Avoiding Foreign Base Company Sales Income

Another planning opportunity is to use a dual-resident UK company to avoid foreign base company sales income (“FBCSI”).  FBCSI is income of a CFC from the sale of personal property that is purchased from, or on behalf of, or sold to, or on behalf of, a related person where the property is both manufactured and sold for use outside the CFC’s country of incorporation. If the CFC manufactures the property that it sells, the sales income generally will not be subject to the FBCSI rules. The FBCSI rules are intended to prevent the deflection of income from the jurisdiction in which the goods are manufactured to a low-tax jurisdiction. Thus, when the manufacturing is carried on by related corporations, the FBCSI rules often will apply.

  • Example: CFC2 is a manufacturing corporation incorporated in the UK.  The U.S. parent of CFC2 forms a sister subsidiary corporation, CFC1, which is also incorporated in the UK but is resident of the Isle of Man under the UK-Isle of Man income tax treaty (i.e., because it is managed and controlled in the Isle of Man). CFC1 enters into a contract manufacturing arrangement for CFC2 to manufacture goods from raw materials that CFC1 purchased from the U. S. parent and provided to CFC2 (thus leaving less profit in CFC2). CFC1 can then sell through a commissionaire (or branch) established in the country of sale.

CFC1 will not be taxed on its sales profits in the UK because the UK treats it as a non-resident based on the UK-Isle of Man tie breaker provision explained above.  For U.S. tax purposes, however, CFC1 is treated as a UK corporation because it was incorporated in the UK.  For the FBCSI rules to apply, the sales income would have to be derived in connection with the sale of products both manufactured and sold for use outside CFC1’s country of incorporation (here, the UK). In this case, if properly structured, CFC1’s sales income should not be considered FBCSI because the income is derived from the sale of products manufactured in the UK and thus the “same country exception” applies.  Thus, CFC2 may reduce its tax burden in the UK without any corresponding subpart F income in the hands of CFC1 because of these inconsistencies between the U.S. and foreign determinations of where the corporation resides.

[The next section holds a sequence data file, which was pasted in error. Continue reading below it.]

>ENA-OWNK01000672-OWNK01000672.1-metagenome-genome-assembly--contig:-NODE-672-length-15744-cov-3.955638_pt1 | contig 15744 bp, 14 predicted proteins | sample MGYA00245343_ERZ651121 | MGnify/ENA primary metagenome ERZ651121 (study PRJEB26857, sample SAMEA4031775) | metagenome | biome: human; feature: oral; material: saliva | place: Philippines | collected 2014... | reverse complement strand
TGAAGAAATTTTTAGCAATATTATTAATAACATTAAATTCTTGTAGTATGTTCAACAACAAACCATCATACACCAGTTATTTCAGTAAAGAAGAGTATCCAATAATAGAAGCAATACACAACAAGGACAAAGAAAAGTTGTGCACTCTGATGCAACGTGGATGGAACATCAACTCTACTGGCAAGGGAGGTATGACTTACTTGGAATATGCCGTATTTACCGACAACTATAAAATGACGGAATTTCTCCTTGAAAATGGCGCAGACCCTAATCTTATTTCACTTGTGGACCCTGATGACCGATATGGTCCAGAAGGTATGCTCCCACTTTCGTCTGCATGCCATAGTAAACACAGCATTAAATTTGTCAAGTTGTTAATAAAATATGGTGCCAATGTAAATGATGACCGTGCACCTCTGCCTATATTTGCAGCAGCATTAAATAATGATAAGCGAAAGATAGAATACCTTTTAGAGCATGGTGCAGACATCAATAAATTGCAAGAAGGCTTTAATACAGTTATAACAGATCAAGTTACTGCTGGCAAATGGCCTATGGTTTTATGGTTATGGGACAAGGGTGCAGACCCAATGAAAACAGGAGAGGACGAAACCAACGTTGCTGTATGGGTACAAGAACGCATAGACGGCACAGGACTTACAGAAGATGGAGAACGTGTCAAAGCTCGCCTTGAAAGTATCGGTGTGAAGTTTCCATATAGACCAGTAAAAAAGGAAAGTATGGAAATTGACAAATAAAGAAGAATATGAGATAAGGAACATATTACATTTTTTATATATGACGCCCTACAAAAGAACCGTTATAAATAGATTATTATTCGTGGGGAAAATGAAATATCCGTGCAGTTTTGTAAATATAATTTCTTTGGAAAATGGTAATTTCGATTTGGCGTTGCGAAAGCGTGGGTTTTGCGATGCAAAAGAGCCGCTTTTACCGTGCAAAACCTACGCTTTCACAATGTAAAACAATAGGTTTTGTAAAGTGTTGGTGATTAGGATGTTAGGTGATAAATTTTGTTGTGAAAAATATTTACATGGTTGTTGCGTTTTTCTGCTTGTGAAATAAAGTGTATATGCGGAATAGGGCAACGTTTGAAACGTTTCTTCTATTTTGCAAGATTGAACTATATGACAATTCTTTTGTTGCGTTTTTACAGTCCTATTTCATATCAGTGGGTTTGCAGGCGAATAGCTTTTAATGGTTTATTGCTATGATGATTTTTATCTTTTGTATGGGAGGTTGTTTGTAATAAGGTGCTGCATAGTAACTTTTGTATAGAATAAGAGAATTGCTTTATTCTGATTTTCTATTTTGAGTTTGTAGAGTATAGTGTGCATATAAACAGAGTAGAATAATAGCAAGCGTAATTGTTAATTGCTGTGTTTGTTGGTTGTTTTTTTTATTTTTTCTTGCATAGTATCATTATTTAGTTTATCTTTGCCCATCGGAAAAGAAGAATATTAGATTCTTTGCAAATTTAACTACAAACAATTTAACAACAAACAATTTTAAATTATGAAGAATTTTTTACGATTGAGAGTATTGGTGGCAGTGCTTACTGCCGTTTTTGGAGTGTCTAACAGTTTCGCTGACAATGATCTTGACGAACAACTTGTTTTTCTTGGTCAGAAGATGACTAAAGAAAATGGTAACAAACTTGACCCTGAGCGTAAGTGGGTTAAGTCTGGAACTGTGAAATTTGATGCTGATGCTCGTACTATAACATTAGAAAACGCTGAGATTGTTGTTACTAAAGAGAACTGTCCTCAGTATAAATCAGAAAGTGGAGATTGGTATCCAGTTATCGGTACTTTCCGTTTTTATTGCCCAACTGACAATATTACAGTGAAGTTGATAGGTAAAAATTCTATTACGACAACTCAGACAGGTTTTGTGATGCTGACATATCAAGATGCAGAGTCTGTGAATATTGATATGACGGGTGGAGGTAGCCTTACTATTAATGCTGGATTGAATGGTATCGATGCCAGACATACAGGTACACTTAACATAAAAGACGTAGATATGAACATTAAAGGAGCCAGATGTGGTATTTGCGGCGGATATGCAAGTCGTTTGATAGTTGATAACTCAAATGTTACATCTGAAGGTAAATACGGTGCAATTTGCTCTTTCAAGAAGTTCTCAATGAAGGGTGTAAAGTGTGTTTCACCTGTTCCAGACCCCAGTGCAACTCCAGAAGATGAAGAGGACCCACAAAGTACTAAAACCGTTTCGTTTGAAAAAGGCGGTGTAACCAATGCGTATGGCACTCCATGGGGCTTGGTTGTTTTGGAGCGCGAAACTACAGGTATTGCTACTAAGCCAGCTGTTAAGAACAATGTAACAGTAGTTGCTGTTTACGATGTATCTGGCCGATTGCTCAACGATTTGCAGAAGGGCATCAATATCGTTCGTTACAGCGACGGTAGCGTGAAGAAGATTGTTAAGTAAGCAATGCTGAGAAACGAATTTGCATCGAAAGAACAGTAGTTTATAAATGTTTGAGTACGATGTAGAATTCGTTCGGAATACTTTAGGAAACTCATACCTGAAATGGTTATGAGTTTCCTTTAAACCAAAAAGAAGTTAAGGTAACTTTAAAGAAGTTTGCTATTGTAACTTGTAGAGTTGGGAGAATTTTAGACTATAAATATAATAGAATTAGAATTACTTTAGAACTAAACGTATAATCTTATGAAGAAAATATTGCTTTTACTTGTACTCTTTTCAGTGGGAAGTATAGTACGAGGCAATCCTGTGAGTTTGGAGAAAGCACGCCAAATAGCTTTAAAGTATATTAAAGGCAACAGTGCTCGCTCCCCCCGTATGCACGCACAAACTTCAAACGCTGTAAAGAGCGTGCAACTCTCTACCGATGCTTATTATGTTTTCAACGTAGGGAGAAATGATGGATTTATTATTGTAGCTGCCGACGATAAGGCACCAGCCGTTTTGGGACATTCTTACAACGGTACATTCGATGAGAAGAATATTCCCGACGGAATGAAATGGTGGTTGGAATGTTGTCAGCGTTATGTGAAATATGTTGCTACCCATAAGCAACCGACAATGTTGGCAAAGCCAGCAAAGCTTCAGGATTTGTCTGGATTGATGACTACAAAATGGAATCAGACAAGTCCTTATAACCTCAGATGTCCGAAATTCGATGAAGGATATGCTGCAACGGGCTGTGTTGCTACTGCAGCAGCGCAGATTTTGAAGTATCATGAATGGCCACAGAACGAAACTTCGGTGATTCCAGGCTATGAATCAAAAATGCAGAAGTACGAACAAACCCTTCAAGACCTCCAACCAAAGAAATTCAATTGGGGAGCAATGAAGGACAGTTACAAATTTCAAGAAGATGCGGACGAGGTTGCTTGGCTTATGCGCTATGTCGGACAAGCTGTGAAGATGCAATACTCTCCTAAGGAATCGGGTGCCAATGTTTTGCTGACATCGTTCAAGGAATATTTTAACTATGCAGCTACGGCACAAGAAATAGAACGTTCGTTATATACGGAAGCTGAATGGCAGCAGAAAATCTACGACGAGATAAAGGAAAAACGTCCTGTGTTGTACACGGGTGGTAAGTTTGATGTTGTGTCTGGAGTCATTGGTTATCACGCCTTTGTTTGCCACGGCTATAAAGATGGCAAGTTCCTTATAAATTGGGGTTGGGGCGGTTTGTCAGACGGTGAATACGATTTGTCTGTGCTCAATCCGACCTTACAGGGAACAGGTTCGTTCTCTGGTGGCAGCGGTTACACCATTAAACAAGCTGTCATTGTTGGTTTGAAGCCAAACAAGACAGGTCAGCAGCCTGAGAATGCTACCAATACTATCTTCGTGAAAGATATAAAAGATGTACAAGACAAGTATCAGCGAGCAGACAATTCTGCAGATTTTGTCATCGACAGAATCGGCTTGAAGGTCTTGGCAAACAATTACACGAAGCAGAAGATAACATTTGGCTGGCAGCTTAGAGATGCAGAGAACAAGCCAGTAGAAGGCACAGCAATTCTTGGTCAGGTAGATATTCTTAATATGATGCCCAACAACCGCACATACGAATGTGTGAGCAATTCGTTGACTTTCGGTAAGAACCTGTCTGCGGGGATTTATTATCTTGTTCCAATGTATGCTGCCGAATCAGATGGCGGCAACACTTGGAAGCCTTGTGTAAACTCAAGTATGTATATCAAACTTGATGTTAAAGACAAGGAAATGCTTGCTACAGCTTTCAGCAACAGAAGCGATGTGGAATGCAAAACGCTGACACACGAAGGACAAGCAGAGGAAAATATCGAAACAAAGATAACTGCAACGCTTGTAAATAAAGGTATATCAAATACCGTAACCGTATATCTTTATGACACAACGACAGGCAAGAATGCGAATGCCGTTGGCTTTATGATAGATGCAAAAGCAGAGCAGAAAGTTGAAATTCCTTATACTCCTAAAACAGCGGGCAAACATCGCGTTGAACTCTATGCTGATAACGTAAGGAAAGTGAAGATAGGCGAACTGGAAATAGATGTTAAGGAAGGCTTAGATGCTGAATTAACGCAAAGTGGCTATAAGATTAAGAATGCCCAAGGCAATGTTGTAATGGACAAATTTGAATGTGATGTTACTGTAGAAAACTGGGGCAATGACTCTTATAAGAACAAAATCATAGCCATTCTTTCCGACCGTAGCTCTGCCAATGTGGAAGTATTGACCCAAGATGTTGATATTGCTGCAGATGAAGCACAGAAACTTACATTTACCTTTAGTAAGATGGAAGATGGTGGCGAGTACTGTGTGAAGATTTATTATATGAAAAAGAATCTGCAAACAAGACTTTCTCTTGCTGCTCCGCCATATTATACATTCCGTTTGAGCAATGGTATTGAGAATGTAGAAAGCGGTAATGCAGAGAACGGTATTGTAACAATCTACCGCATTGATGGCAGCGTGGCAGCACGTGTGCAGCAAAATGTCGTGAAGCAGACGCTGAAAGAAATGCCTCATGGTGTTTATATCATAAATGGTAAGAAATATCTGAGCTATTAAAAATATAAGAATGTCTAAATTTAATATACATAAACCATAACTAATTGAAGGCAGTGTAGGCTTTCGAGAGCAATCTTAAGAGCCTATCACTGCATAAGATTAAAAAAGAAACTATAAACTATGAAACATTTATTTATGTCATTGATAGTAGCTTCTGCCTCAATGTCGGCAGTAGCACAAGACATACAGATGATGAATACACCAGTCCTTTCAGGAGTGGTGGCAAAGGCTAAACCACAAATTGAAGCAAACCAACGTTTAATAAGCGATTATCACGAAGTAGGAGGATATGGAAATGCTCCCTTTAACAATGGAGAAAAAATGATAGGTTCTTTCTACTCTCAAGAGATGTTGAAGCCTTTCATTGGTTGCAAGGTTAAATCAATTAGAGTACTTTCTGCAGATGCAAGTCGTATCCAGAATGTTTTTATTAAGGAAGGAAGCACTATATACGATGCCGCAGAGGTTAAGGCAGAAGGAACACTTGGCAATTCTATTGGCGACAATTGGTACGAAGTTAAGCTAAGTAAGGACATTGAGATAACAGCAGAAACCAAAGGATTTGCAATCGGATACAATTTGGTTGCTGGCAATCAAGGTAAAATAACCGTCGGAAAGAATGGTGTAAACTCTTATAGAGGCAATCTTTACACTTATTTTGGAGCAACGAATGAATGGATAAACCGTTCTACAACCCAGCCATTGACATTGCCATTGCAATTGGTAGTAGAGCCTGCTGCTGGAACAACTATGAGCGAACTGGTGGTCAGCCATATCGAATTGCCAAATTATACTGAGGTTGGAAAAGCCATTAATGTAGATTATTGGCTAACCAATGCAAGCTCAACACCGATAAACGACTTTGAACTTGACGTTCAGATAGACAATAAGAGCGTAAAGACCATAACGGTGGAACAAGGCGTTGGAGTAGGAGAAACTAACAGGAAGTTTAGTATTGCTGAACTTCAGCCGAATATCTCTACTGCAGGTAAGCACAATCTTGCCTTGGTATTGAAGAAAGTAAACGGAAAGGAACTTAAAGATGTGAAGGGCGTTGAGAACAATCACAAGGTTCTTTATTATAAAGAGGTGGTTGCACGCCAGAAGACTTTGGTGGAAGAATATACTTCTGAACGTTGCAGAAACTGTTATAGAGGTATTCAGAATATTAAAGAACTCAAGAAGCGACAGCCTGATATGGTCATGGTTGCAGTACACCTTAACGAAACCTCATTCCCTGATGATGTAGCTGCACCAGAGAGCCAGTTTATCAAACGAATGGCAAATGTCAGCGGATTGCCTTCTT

Implications to other US Tax Provisions

Other Sections of the Code that allow for similar planning include the foreign base company services provisions under Section 954(e) and the related party factoring income provisions of Section 864(d)(7). Similar planning also was available under Section 7874, relating to corporate inversions, until Treasury and IRS recently issued a Notice (2015-79) indicating that they plan to issue regulations providing that benefits are not available unless the foreign corporation in question is subject to tax as a resident of the relevant foreign country in which it was incorporated.  Thus, this Notice would eliminate the possibility of exploiting different residency standards in the U.S. versus the foreign country in the context of Section 7874.